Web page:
In addition, we endure a daily craft during the summer holidays. In this instance we were able to introduce the concept that a sewing needle is not necessarily an instrument of torture but may indeed be the means of achieving the current motivational goal, a mouse. Fine motor skills limitations meant that he was an observer rather than a sewer, but he managed to remain within the same room and peek through his fingers at the scene. Clearly most crafts can be adapted to suit the individual needs of any particular child, but if we achieve joint attention then we’re on a winner, which indeed we did. He was quite happy to stuff the mouse so we did have a little hands on experience.

Of course, if I had been more sensible I would have saved myself a whole heap of bother by not going into the shop in the first place. This is one of the reasons why so many parents of autistic children become hermits, it’s just easier that way. However, we continue to venture forth as the easy option is not always available.

Lastly, I know that this kind of parental indulgence frequently evokes criticism, maybe you have been on the receiving end yourself? All I would say is that people who criticize, [usually ‘Anon’] generally do not have first hand experience, long term with autistic people. If you actually live with an autistic person who has no interest in anything, or maybe only one or two things, to the exclusion of all other things, then part of a parent’s job is to help expand those interests, gently and gradually. Our job is not to eliminate the one or two special interests, that would certainly be a mistake, unkind and probably cruel. No, instead we offer all and everything that we can think of to tempt them into other things. Given time and encouragement there may just be a tiny little spark and it is those little sparks that ignite us into action, no matter how trivial or obscure. I tell you truly, it’s worth every effort.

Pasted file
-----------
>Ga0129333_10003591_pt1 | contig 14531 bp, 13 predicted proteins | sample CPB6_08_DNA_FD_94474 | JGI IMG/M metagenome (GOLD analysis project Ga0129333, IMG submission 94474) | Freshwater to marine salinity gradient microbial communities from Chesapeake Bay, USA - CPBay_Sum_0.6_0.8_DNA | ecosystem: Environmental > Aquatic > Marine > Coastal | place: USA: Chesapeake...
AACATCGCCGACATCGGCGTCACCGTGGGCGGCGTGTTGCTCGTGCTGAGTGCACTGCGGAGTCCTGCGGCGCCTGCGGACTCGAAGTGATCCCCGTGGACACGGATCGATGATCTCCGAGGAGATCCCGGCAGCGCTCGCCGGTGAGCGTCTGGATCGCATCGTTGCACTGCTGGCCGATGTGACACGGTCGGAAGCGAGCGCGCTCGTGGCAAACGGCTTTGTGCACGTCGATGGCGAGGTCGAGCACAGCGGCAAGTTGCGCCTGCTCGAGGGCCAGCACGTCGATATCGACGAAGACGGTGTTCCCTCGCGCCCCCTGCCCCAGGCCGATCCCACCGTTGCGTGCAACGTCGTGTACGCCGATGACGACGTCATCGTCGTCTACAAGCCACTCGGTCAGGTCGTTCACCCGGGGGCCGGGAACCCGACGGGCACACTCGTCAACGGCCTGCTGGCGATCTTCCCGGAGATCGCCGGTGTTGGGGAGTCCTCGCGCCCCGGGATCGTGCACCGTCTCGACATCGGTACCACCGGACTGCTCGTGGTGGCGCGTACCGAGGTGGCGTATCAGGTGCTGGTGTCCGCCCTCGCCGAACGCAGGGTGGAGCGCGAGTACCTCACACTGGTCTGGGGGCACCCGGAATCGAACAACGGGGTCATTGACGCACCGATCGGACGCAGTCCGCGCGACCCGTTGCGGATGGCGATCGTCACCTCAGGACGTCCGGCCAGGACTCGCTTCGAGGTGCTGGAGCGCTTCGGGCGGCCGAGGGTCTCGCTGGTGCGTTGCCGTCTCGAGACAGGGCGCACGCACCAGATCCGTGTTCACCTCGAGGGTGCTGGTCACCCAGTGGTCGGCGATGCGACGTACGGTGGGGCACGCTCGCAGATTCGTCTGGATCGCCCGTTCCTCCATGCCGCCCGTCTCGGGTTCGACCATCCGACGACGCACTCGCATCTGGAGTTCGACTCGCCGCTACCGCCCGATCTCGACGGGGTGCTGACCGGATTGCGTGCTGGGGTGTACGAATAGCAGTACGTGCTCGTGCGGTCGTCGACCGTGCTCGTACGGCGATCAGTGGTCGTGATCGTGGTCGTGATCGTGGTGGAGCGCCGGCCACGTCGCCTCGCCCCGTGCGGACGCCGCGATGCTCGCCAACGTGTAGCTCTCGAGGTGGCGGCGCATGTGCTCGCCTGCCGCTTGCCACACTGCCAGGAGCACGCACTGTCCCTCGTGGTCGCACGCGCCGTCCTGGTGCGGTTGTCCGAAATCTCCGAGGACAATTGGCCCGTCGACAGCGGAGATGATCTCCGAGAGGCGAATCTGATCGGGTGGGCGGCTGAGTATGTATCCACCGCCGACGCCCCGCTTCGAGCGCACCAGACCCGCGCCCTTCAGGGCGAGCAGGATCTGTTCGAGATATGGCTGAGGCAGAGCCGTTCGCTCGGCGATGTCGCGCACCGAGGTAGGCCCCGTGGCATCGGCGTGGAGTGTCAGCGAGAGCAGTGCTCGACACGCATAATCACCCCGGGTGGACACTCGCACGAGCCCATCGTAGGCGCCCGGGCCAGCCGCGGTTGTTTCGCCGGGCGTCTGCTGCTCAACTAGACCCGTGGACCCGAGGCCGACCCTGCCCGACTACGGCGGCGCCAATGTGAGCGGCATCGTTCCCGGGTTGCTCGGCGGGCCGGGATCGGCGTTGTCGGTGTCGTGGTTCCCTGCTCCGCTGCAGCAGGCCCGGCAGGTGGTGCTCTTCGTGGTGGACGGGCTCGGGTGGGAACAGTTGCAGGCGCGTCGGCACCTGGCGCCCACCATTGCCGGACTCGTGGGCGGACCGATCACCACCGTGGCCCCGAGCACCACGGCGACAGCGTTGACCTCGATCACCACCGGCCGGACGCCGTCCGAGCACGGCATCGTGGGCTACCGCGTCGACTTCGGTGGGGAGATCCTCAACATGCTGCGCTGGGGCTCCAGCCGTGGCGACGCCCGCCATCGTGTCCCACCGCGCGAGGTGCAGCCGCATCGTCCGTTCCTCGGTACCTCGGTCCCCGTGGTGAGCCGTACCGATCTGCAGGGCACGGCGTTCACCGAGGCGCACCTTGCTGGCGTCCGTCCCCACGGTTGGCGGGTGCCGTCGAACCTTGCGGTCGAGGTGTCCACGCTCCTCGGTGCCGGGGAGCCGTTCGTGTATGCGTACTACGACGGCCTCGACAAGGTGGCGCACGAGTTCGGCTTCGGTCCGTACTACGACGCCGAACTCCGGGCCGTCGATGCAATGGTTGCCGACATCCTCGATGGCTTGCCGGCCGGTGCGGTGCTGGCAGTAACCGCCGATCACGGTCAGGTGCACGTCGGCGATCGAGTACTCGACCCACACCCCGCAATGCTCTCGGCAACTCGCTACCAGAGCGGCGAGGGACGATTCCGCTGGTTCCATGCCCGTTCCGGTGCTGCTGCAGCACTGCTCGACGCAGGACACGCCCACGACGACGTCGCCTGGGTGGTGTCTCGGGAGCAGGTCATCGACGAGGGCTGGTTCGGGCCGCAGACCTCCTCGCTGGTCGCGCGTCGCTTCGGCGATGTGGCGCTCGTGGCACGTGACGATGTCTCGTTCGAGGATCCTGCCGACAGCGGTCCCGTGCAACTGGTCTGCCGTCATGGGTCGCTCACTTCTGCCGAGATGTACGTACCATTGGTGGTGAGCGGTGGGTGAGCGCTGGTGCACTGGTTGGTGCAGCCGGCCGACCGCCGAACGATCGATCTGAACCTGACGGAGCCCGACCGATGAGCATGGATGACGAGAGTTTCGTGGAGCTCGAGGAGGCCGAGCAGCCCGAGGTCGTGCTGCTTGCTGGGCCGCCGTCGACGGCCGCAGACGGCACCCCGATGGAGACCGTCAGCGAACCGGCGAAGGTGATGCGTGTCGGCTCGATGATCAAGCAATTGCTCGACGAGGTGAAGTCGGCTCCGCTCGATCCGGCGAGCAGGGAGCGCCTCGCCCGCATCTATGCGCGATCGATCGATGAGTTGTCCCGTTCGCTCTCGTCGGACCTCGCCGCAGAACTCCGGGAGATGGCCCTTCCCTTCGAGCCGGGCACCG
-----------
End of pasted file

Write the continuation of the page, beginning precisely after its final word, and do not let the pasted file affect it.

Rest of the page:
This design is available in an out of print book called “My Learn to Sew Book.” It is a bit dated but has easy to follow instructions.